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    ABSTRACT: Purpose – The purpose of this paper is to examine the role played by sport organizations in the community recovery efforts in Boston following the 2013 marathon bombings. Design/methodology/approach – Interview questions were created following initial site visits and content analysis of 40 media reports specifically dealing with social recovery efforts following the attacks. Six semi-structured interviews with professional team and organizational leaders were completed and analyzed to gain insight into the leader’s perspectives of the relief process. Finally, the media reports and interviews were reviewed and specific recovery efforts were classified into tangible, emotional, or informational support categories. Findings – The findings of this case study are specific to the disaster relief efforts in Boston, Massachusetts following the 2013 marathon bombings and therefore cannot be generalized beyond this scope. This paper provided focussed analysis of the reactions of several Boston area sport organizations during the immediate disaster recovery period. The long-term impacts of these efforts require further investigation. Practical implications – The examination of the viewpoints of the sport organization leaders following the disaster may provide insight for other sport organization leaders and civic officials as they prepare for future challenges. Originality/value – This paper provides a detailed examination of several sport organizations responses following the community disaster in Boston. It also provides unique perspectives from the sport organization leaders.
    No preview · Article · Feb 2016 · Disaster Prevention and Management

  • No preview · Article · Feb 2016 · Disaster Prevention and Management

  • No preview · Article · Feb 2016 · Disaster Prevention and Management
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    ABSTRACT: Purpose – The purpose of this paper is to present problems related to the assessment of losses and expenditures caused by weather and climate-related events in Poland. Design/methodology/approach – The data were collected by the direct questionnaire method from selected national and regional/local administration units. Findings – The direct losses in 2001-2011 were estimated at more than PLN56 billion. The greatest losses were estimated in agriculture and infrastructure. The total amount of losses were estimated at PLN90 billion. In 2001-2011, more than PLN45 billion was spent in Poland on recovery and prevention of the impacts of extreme events, with a large part of it consisting of damages and benefits paid out by insurance companies. Research limitations/implications – Given the limitations related to the method for collecting information, the results may be underestimated. It is well-advised to consider information on such a type of uncertainty in the course of the future research. Practical implications – The results are of large importance for the building of public awareness and the making of political and investment-related decisions. Originality/value – The estimates given in the paper are the first presentation of losses and expenditures caused by all the extreme events in the Polish territory which has been prepared on the basis of so many official information sources. The determination of “bottlenecks” related to the existing method for collecting information is a first step toward its improvement.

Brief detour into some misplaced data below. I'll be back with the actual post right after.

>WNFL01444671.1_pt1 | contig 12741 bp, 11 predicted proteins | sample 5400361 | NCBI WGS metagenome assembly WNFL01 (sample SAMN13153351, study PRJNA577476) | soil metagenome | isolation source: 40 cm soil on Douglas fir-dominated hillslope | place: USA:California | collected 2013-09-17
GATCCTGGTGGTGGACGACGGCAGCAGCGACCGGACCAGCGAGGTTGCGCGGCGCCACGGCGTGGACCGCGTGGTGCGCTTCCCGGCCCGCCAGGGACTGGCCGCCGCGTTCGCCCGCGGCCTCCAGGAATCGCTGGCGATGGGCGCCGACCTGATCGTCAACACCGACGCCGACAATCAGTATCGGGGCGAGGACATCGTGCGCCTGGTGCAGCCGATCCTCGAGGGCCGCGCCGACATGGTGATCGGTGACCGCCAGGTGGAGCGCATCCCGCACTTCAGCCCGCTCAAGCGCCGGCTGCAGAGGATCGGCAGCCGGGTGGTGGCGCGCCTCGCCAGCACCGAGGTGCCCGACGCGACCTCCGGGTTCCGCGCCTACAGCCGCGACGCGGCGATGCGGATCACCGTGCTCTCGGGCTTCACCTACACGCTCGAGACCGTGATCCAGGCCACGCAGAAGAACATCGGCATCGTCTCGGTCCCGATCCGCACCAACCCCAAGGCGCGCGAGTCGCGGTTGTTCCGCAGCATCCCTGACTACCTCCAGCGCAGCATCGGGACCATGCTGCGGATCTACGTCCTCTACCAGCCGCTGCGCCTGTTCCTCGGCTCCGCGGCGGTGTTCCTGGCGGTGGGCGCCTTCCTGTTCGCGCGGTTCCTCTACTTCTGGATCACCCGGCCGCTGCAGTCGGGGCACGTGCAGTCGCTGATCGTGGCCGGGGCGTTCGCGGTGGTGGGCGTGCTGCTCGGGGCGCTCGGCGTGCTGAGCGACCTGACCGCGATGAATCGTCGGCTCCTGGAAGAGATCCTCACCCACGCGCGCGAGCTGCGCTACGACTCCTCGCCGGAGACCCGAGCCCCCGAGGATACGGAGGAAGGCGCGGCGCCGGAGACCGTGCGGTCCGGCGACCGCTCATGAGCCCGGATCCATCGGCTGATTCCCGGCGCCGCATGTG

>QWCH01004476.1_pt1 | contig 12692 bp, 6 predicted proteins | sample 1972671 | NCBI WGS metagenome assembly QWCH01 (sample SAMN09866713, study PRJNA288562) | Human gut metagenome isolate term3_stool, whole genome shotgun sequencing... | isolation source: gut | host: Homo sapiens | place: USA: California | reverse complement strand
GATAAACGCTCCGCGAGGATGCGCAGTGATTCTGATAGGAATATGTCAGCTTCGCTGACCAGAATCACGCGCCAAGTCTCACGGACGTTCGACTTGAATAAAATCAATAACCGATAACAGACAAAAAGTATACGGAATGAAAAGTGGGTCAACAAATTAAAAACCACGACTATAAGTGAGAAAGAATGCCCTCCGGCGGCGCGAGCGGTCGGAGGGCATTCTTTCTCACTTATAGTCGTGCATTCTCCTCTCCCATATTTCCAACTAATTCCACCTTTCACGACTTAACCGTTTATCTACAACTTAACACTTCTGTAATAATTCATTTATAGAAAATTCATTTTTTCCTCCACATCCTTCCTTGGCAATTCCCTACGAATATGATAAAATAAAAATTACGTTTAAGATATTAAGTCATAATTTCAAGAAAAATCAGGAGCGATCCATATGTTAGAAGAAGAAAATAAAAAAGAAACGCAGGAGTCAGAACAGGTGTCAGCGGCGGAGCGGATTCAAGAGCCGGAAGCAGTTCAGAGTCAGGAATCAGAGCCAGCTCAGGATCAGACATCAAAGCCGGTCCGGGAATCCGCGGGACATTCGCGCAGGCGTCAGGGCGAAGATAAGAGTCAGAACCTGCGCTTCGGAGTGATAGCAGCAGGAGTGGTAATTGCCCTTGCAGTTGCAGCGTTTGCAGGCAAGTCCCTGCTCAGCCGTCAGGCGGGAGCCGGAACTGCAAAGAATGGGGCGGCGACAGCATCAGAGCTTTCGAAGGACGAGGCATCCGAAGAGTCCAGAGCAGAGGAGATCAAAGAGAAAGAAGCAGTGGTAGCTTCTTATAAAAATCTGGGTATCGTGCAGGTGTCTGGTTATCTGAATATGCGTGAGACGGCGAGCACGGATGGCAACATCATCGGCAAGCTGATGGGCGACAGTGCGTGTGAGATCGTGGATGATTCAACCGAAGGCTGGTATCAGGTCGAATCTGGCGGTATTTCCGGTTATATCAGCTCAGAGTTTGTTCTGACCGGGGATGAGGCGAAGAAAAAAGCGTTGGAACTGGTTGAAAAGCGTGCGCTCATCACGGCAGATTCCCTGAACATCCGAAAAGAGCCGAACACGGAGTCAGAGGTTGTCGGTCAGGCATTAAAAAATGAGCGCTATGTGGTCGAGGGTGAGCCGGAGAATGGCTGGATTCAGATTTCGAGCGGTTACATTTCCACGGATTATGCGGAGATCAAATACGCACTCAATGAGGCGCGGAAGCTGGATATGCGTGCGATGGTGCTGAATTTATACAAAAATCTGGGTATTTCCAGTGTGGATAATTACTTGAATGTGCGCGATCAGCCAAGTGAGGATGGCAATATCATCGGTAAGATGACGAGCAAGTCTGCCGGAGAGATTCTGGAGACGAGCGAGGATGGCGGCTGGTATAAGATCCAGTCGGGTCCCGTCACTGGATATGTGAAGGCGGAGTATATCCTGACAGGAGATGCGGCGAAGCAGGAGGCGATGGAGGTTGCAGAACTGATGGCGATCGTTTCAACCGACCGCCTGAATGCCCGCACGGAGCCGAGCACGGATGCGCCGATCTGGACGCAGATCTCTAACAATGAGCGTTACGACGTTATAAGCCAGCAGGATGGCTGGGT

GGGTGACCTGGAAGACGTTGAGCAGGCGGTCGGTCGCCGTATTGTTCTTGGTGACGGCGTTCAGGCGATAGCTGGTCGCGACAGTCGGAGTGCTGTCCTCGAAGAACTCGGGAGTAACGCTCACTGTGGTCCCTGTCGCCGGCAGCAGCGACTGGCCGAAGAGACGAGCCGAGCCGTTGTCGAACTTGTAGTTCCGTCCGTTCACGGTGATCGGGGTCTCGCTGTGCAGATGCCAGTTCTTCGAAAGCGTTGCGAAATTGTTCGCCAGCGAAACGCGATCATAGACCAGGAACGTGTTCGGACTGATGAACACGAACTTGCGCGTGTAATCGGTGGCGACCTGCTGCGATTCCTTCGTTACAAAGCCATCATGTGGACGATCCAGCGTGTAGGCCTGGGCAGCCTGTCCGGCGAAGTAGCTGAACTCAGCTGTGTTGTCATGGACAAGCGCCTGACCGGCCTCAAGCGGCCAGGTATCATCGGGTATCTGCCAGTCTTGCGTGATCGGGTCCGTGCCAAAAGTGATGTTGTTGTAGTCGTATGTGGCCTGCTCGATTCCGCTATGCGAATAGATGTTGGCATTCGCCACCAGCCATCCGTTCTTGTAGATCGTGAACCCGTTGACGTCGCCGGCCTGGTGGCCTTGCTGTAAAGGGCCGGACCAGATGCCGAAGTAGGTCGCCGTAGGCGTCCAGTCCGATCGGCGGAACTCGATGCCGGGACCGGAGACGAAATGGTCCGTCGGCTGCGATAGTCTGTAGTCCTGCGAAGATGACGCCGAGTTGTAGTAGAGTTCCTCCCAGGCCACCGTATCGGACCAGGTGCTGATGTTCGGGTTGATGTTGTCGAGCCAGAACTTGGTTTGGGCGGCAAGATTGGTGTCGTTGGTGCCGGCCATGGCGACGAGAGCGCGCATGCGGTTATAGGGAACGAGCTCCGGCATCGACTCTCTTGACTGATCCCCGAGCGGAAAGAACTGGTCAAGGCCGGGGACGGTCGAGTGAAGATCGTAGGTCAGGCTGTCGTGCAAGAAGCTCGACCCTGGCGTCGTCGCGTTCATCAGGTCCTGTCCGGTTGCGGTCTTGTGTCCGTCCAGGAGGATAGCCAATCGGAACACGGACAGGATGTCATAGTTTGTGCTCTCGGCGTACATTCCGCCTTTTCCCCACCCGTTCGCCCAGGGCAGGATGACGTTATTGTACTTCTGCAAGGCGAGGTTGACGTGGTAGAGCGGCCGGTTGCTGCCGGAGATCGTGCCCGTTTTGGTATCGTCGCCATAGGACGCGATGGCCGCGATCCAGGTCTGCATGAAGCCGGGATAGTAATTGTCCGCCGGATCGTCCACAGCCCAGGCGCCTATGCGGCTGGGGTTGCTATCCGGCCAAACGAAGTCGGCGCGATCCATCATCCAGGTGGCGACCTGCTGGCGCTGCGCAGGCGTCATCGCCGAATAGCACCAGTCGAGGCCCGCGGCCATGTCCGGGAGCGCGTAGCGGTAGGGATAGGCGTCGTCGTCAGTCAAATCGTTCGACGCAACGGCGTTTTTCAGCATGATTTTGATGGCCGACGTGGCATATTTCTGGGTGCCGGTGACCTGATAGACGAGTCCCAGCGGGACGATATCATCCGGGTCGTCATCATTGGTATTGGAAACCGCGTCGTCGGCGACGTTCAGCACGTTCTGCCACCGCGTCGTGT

No preview · Article · Nov 2015 · Disaster Prevention and Management
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    ABSTRACT: Purpose – The purpose of this paper is to examine whether the experience, impact and likelihood of an acute business interruption, along with the perceived ability to intervene, influences the “threat orientation” of owner-managers in small- and medium-sized enterprises (SMEs) in the UK. The concept of “threat orientation” is introduced in this study as a way to eschew the binary view of whether an organisation does or does not have processes and capabilities to respond to acute interruptions. Design/methodology/approach – “Threat orientation” is operationalised and survey data are collected from 215 SMEs in the UK. Data from owner-managers are analysed using multiple regression techniques. Findings – The results of this study provide empirical evidence to highlight the importance of firm age rather than size as a determinant of the propensity to formalise activities to deal with acute interruptions. Recent experience and the ability to intervene were statistically significant predictors of threat orientation but the likelihood and concern about specific types of threat was not found to positively influence threat orientation. Research limitations/implications – Although the data are self-report in nature, the respondents in the study are the chief decision and policy makers in their organisations and thus it is essential to understand the influences on their threat orientation. Results are generalisable only to UK SMEs. Originality/value – The findings of the paper contribute to a nascent understanding of planning for acute interruptions in SMEs and (despite the cross-sectional nature of the study), the findings clearly reinforce the need for continuing longitudinal research into how resilience develops in smaller organisations.
    No preview · Article · Nov 2015 · Disaster Prevention and Management
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    ABSTRACT: Purpose – The purpose of this paper is to incorporate a model of prejudice reduction and cultural identity development theory to assess: the implementation of a diversity case study in a disaster management course; and the cultural competency understanding among the students. Design/methodology/approach – A diversity case study was implemented in an undergraduate Disaster Response and Recovery course (Fall 2013 n=17; Spring 2014 n=21; Fall 2014 n=35). The discussion encouraged students to contemplate how their biases, preconceived notions, and stereotypes affect their future role in emergency management. Findings – Results from Likert scale pre/post tests showed a marked increase in knowledge and a positive change in attitudes (p<0.05). Open-responses denoted linkages to the prejudice reduction model and cultural identity development theory. Research limitations/implications – Bias can be attributed to the instructor and facilitator, and contextual limitations including a lack of: previous conversations and courses on diversity-related topics and participation motivation. Practical implications – By developing cultural competency, managers initiate intergroup contact reducing negative perceptions and increasing empathy for those deemed different. Integrating cultural competency into emergency management academic programs allows students to identify how their biases, stereotypes, and preconceived notions affect their performance. Originality/value – This study contributes to the literature by focussing on implementing a diversity case study to explore cultural competency, which is lacking in emergency management higher education. The diversity case study and instructional design could be adopted in disaster management courses.
    No preview · Article · Nov 2015 · Disaster Prevention and Management